the concepts. Sociologists call this process the institutionalization of the concept and have
emphasized the social processes that determine the salient attributes (Berger and Luckmann
1966; Hannan, Polos and Carroll 2007). This view also implies that there is an inherent structure
to each concept, where some instances are more prototypical than others (Rosch and Mervis
1975). 1 Some types of peppers may be seen as more core than others. Given that the salient
attributes are socially defined, groups may differ in their definition of prototypical members. In
Italy, the sweet bell peppers may be seen as the prototypical pepper, but in Mexico, the hot
jalapeno may be the prototypical pepper.
Different concepts may overlap with each other to the extent that they share attributes.
For example, the concepts of romaine lettuce and peppers share the attributes of green and
crunchy. As a result, within a schema at a given point in time, concepts vary in how precisely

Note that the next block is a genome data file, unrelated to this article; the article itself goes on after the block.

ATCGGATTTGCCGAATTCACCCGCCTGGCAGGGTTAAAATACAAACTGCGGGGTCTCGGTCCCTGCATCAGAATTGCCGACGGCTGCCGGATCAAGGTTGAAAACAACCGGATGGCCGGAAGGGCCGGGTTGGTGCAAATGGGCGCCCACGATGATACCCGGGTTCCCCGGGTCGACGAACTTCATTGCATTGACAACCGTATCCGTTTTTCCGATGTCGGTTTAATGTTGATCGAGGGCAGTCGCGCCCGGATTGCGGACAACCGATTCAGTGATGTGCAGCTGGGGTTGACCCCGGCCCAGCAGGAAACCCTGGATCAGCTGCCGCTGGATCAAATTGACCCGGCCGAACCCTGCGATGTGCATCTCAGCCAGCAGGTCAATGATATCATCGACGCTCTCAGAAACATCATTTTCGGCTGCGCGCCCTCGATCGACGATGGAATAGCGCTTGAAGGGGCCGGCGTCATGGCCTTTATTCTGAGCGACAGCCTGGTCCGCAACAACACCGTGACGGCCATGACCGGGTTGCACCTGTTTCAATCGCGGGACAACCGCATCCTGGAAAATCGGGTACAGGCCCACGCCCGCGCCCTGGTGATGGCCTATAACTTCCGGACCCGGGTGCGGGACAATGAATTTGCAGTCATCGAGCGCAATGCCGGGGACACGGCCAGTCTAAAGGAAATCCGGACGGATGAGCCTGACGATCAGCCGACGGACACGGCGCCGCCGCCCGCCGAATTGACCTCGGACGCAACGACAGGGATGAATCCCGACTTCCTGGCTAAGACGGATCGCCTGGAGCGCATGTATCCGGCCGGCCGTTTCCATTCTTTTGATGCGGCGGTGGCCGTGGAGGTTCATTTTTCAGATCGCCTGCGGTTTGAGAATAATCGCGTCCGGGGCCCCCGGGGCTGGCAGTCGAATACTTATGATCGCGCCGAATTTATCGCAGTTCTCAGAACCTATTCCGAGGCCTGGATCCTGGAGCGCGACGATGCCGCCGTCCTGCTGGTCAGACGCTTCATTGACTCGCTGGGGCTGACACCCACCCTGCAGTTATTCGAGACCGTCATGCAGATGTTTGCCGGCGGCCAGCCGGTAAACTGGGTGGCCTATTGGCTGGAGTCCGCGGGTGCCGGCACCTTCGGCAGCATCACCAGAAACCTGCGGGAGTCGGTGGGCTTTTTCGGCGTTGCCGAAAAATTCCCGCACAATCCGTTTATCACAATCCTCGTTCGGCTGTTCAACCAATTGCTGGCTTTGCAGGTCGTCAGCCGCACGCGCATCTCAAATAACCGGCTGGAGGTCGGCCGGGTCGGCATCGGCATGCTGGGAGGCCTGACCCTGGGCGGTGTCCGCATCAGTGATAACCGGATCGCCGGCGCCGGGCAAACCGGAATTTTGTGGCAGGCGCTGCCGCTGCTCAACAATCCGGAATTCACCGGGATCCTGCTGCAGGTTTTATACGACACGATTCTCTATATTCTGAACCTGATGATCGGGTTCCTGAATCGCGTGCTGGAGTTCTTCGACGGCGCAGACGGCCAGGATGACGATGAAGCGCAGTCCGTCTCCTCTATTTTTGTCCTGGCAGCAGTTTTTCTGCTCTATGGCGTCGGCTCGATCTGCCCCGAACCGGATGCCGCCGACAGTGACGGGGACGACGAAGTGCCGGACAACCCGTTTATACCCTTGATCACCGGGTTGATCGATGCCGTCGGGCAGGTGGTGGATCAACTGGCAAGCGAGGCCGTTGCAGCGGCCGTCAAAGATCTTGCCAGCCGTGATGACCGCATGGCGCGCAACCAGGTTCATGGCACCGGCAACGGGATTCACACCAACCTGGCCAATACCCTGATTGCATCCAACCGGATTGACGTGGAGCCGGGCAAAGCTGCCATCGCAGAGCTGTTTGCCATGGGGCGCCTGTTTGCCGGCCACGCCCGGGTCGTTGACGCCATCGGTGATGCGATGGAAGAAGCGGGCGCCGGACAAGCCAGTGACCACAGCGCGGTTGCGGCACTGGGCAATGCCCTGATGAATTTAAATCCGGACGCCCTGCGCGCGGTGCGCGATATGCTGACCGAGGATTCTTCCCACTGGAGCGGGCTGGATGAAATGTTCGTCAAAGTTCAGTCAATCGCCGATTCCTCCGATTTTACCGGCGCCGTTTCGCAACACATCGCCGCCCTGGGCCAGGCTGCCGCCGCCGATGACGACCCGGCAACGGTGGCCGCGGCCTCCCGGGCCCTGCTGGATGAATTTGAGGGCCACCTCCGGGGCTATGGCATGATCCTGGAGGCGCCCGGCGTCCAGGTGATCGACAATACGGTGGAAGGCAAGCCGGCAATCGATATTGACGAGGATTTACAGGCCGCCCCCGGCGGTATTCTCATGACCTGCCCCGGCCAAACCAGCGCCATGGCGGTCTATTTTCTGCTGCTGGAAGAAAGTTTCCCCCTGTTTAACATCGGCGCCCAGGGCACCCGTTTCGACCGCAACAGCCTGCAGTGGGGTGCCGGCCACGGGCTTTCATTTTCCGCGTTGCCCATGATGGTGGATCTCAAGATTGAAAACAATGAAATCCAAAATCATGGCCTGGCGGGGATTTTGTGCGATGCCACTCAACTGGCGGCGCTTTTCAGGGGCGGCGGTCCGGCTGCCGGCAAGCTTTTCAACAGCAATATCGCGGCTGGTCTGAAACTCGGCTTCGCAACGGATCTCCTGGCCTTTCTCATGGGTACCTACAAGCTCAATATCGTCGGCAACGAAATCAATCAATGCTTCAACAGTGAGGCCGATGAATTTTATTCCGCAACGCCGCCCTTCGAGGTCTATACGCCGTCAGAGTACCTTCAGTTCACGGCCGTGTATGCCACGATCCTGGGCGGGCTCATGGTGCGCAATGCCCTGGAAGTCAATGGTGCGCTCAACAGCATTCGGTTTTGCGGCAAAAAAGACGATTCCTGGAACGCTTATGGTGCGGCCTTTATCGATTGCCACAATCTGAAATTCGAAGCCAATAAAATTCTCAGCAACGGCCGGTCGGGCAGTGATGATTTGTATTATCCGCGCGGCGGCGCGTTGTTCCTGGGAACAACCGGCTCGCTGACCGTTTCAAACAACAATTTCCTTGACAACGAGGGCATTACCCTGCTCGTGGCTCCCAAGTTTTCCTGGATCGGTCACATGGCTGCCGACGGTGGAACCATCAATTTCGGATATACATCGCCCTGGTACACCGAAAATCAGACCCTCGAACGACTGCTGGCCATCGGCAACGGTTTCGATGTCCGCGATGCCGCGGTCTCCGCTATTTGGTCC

they are defined and how they are demarcated from other concepts at the attribute level.
Population ecologists are beginning to develop explanations of how the internal structure and
overlap between categories at the attribute level influence market behavior (Hannan, Polos and
1 Cognitive scientists propose several different ways to determine the core attributes of a concept beyond typicality
(see Cerulo 2002) for a review). For instance, there is the exemplar and theoretical view. While these approaches
differ significantly in explaining the identification of the salient attributes, they share the same fundamental belief
that only certain attributes define a concept. We are agnostic to this debate and use the prototypical approach simply
as an example.
Finally, concepts are connected through a series of relations. Like attributes, there are
many different kinds of relations: causation, functional, comparison, and opposition to name a